When I was ten, we moved from Maryland to Trinidad in the West Indies, where we lived for approximately four years. During that time, I had the opportunity to see many of the Windward and Leeward Islands, and as an adult I have slowly ticked off my list the ones I wanted to visit, but I had never set foot in Saint Barthélemy. In early 2016, I decided it was time to see the Leeward isle and made plans for a late-November trip. Continue reading →
During a recent email exchange with my publicist, we were discussing fun facts about the author—the author being me. While ruminating on my travel experiences, my mind wandered to the pets I’ve had in various countries throughout the years, and some were not your normal ones. Continue reading →
My father was a workaholic. However, one year he decided we all needed a vacation, so we packed up the car and drove to the perfect spot—Toco. The seaside town is a fisherman’s paradise, but the area held good times for us kids as well. Toco is the most northeasterly village on the isle of Trinidad and is where the Caribbean Sea and the Atlantic Ocean meet.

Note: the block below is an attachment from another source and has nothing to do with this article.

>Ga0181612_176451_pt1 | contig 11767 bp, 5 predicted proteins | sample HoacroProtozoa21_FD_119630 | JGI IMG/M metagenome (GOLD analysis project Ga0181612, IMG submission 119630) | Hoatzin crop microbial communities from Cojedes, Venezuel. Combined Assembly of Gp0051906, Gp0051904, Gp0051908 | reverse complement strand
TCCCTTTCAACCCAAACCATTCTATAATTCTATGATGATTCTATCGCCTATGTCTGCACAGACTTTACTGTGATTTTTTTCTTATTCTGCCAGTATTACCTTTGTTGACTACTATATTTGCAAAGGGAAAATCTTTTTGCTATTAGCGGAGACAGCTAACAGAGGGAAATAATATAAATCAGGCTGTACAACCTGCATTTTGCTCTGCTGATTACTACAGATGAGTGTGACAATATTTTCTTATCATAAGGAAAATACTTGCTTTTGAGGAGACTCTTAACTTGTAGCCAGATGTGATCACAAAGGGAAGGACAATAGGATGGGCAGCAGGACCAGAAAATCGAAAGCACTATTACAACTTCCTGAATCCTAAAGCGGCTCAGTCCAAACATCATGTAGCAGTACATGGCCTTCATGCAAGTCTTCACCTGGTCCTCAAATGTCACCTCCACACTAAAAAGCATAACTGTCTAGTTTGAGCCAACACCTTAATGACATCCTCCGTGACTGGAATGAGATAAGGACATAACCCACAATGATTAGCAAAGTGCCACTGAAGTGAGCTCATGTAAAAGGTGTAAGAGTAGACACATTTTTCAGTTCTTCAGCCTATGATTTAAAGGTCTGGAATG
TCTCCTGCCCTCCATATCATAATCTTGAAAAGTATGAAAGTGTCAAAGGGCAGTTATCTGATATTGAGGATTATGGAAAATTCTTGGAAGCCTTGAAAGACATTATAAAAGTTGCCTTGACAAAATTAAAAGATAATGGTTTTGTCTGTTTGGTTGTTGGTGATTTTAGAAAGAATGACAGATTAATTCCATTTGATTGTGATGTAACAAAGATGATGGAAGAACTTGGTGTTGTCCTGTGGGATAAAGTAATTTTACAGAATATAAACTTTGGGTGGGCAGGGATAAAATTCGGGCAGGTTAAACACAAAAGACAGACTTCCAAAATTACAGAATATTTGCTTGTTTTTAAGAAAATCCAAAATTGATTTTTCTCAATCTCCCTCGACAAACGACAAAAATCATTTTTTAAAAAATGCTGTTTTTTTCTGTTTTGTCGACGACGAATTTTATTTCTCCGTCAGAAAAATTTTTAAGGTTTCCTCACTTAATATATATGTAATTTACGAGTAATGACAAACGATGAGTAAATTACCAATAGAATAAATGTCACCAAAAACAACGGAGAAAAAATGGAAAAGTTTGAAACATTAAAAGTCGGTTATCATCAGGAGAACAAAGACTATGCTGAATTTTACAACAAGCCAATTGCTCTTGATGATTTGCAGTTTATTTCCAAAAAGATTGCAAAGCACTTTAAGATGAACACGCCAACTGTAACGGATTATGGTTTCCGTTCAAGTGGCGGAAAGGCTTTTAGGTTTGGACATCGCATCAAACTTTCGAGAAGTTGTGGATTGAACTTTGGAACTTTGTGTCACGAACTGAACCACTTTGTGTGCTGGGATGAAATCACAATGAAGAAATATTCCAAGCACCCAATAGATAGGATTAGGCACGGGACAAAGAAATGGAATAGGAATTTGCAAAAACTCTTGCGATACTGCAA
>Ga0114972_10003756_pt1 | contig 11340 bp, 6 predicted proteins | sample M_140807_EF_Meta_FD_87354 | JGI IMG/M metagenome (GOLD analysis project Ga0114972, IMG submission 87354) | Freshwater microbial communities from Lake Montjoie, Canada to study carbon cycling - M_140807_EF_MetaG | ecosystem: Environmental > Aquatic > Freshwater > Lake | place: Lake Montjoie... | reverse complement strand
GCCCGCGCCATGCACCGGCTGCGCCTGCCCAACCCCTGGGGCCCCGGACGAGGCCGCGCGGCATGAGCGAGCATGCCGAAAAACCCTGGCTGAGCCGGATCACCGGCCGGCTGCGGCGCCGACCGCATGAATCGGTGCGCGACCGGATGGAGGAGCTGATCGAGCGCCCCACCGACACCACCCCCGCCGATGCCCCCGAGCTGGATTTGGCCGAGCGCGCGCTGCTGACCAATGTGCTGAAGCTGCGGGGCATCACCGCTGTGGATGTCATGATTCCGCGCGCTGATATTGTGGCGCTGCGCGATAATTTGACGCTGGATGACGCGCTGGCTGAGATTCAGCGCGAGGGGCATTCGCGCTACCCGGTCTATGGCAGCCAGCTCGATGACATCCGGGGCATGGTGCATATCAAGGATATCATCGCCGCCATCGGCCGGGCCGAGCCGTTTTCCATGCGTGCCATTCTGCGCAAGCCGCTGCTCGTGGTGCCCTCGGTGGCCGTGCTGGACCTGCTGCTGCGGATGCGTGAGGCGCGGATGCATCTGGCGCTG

My parents rented a two-story house on a remote strip of sand near Grande Riviere. Here, the river flows into the ocean. In the mornings we would bodysurf the ocean waves and in the afternoons river swim, hardly seeing anyone on this isolated stretch of beach, which for an entire week was our private shoreline.
One morning, we hiked along the riverbanks through the rainforest to a magnificent waterfall and swam in the huge pool below, the water cool and the falls refreshing as the waters cascaded over us.
Grand Riviere is one of the primary nesting grounds for leatherback and hawksbill turtles. Although it was not peak breeding season for turtles while we vacationed, we did spot several giant leatherbacks that had come ashore to lay their eggs. Today, Toco is a popular tourist destination and one of the most visited turtle beaches in the world.
Living in this paradise, we hoped it would never end, but in late 1966 my father told us his next overseas job would take us to . . . Africa.